Damn that's quick, now can he do it when someone is shooting at him whilst wearing armor, an MOE pack and S-10 lol.
I'm a lefty so i can never get that quick. I used to slingshot but watched Grey Groups youtube channle and saw Josh on there demonstrating using the non master hand to hit the slide release. i never actually though of that and its actually sped my drills up just that wee bit.
I can draw and shoot in 0.8 with accurate hits, speed reloads are roughly 1.3 with an accurate hit. But this particular drill I am running 3.0 ranges with accurate hits. I get super slow on the reload/reacquire portions. Then again I am running SSP/ESP/CDP and IDPA legal gear; this dudes race gun/holster/mag-pouches make things a tad bit faster and easier. Not to take away from this dude in the video, he is smoking fast…
I know I'm preaching to the choir, but combat and competition aren't the same...yet they are. The fundamentals apply whether it is a $5000 race gun on a $200-300 holster or your issue sidearm from a Serpa. People are hung up on times and differences and fail to see the similarities. The smarter guys will see that, but I'd caution the younger guys to not discard the competition side of the house because the basics are the basics for a reason.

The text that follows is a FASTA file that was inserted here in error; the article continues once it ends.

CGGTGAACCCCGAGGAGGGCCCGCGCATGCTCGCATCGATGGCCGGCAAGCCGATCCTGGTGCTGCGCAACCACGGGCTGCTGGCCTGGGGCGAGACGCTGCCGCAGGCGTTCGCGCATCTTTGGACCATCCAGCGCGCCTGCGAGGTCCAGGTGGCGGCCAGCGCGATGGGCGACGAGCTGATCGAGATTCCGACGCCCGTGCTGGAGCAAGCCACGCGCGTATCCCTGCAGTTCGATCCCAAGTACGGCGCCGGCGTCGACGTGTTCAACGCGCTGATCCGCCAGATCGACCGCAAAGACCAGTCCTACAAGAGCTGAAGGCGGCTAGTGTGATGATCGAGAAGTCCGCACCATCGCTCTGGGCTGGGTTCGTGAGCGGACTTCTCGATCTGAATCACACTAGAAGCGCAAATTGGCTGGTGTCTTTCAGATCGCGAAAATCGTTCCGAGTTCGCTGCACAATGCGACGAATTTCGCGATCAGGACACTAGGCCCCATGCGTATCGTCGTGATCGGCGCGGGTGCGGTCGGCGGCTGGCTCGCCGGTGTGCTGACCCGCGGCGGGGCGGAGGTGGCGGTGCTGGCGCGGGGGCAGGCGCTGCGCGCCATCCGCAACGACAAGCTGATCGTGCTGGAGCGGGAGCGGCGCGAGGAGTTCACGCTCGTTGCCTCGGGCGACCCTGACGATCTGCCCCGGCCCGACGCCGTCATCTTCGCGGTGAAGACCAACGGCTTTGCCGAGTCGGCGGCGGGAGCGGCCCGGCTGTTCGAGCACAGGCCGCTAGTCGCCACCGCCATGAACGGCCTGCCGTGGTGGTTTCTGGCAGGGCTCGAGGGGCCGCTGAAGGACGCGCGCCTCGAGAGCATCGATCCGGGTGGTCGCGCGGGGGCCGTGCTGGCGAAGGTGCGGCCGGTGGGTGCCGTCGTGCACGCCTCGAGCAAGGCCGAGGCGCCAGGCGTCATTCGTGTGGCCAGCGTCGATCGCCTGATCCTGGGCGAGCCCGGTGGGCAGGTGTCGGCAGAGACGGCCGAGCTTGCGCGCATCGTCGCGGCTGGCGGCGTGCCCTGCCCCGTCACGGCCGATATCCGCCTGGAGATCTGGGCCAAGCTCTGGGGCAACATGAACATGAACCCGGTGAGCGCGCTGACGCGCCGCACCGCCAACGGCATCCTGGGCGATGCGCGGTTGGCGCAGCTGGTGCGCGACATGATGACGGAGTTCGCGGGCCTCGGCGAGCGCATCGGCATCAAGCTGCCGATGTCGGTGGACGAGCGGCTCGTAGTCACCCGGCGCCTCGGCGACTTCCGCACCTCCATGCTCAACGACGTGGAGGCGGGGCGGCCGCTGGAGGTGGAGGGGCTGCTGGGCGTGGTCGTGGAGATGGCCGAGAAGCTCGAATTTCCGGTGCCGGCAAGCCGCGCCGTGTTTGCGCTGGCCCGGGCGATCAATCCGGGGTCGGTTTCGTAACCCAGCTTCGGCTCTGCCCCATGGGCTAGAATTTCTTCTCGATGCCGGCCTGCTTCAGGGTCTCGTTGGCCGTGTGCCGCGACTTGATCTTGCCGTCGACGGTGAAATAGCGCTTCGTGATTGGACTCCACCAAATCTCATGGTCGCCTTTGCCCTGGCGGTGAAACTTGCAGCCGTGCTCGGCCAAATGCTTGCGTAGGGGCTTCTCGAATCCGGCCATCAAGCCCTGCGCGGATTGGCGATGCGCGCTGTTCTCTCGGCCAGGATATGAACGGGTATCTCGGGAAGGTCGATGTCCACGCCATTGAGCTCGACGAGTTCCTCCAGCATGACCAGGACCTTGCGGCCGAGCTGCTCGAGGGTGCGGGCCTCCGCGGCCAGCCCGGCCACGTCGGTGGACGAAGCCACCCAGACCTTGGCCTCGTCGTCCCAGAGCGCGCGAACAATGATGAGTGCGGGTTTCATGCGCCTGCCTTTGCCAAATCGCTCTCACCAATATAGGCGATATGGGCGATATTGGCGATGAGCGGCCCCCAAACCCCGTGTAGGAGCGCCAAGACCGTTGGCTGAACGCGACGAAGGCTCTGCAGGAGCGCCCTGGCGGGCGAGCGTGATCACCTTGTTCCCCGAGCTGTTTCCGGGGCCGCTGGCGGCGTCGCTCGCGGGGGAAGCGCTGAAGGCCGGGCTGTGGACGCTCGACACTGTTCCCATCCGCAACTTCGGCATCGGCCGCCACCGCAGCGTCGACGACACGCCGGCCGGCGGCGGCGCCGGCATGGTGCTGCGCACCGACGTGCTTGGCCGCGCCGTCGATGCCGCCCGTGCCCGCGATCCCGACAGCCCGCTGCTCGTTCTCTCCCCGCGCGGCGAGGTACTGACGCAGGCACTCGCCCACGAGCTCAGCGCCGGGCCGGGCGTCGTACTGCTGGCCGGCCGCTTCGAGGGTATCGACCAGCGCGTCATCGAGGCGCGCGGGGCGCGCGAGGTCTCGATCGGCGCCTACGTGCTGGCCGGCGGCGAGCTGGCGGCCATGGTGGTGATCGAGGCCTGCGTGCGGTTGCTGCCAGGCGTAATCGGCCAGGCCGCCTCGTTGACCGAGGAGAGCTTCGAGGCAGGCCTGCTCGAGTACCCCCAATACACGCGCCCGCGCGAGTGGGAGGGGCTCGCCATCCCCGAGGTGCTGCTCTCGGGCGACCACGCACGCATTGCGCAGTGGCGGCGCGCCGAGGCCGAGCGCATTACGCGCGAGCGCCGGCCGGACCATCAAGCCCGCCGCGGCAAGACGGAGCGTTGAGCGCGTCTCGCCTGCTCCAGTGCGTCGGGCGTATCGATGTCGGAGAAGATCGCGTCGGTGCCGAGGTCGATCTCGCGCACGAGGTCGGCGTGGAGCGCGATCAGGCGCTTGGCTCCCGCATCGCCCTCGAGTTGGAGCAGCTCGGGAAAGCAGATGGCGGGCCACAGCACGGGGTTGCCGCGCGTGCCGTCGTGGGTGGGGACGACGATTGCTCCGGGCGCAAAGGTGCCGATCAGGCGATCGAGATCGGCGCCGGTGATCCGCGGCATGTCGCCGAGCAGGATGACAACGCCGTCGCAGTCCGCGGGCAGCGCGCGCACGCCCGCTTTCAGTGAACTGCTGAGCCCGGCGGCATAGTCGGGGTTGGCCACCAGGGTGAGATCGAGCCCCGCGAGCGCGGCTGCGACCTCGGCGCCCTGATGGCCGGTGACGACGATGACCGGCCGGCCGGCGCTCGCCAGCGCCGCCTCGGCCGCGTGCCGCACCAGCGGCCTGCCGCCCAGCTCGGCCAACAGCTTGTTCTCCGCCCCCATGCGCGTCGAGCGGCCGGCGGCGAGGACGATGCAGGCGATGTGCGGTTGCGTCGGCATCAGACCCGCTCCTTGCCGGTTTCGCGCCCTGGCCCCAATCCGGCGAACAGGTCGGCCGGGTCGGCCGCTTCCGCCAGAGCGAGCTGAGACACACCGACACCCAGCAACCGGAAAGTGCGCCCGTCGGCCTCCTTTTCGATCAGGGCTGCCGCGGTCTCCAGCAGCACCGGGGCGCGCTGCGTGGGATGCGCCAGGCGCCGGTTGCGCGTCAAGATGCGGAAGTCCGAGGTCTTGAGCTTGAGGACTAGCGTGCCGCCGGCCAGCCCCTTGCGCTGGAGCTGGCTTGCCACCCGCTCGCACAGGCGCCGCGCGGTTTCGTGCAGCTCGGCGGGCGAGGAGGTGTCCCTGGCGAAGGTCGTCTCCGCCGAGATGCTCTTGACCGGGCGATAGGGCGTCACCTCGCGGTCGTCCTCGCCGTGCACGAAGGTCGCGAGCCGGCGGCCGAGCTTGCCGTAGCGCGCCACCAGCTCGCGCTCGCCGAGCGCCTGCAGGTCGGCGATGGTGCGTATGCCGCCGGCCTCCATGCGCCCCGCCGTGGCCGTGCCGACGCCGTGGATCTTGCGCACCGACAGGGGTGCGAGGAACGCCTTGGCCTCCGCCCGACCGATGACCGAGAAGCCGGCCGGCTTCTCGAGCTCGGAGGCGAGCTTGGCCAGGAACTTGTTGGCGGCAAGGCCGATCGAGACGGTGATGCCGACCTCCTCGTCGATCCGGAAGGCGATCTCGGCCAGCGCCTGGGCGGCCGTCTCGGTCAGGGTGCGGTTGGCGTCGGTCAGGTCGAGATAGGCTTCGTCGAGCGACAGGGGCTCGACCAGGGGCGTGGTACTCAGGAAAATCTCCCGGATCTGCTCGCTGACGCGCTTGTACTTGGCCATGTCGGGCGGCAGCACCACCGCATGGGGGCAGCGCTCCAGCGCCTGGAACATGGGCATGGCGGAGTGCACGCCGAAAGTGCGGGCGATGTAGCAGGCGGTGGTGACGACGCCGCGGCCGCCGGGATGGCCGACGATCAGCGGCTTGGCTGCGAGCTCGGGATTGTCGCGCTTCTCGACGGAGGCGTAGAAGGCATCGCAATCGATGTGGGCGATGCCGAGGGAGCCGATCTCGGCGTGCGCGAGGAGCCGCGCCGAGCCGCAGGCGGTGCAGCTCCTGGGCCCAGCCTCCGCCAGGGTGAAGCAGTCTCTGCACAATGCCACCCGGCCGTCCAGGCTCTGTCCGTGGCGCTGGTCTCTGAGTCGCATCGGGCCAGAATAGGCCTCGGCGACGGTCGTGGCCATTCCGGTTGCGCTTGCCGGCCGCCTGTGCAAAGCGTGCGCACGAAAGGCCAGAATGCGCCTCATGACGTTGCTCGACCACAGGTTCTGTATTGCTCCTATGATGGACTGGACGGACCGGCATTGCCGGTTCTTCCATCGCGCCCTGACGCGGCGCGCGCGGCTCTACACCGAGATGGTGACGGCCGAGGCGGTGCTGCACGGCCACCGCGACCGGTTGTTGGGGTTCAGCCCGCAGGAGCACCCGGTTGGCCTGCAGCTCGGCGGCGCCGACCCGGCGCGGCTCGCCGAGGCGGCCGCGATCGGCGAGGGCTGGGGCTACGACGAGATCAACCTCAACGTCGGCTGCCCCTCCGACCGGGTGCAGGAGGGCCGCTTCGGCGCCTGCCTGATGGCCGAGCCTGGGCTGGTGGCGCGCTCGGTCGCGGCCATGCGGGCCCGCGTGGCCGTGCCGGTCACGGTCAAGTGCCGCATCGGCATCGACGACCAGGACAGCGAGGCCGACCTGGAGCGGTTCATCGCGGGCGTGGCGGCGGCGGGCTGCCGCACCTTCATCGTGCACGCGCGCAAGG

Being that I have been in gunfights and that I am currently competing in my area at the top 3 level of my divisions of IDPA, I would say that competition is a great tool and allows for building proficiency at a more skilled level. However, I would not compare competition as the same as my past combat experiences. I would also say that USPSA/IPSC race gunning equipment is not a good tool to use for preparing for combat (i.e. a gun fight).
A Serpa holster requires more movement then a quick draw race holster, it requires more muscle memory and it requires more concentration. The same way that a Level 1,2,3 security holster is slower, and requires all of the above to use. The same way that compensators give less recoil, optics allow for quicker sight alignment and sight picture. As well as the way that extended magazine capacity allows for less reloads and light trigger allow for more relaxed trigger control.
When shooting race gun equipment I have easily been able to shave time off of my stage runs, with better accuracy. That in its self shows me that it’s not practical to practice with equipment that I won’t use in combat, b/c it gives me false results.
All in all, I will always recommend people shoot in competition to further expand on their proficiency and skill levels. However, I would tell them to do it with the weapon, equipment and clothing that they would be using when faced with using that equipment in real life (i.e. full PPE for soldiers, duty belt for LEO’s and the way you dress and carry when out on the town).
Yeah I think I misread what you were saying now that I reread it a few times. I thought you were saying that race guns/equipment were okay to use for real world training and that comp is the same as combat. My bad bro. ;)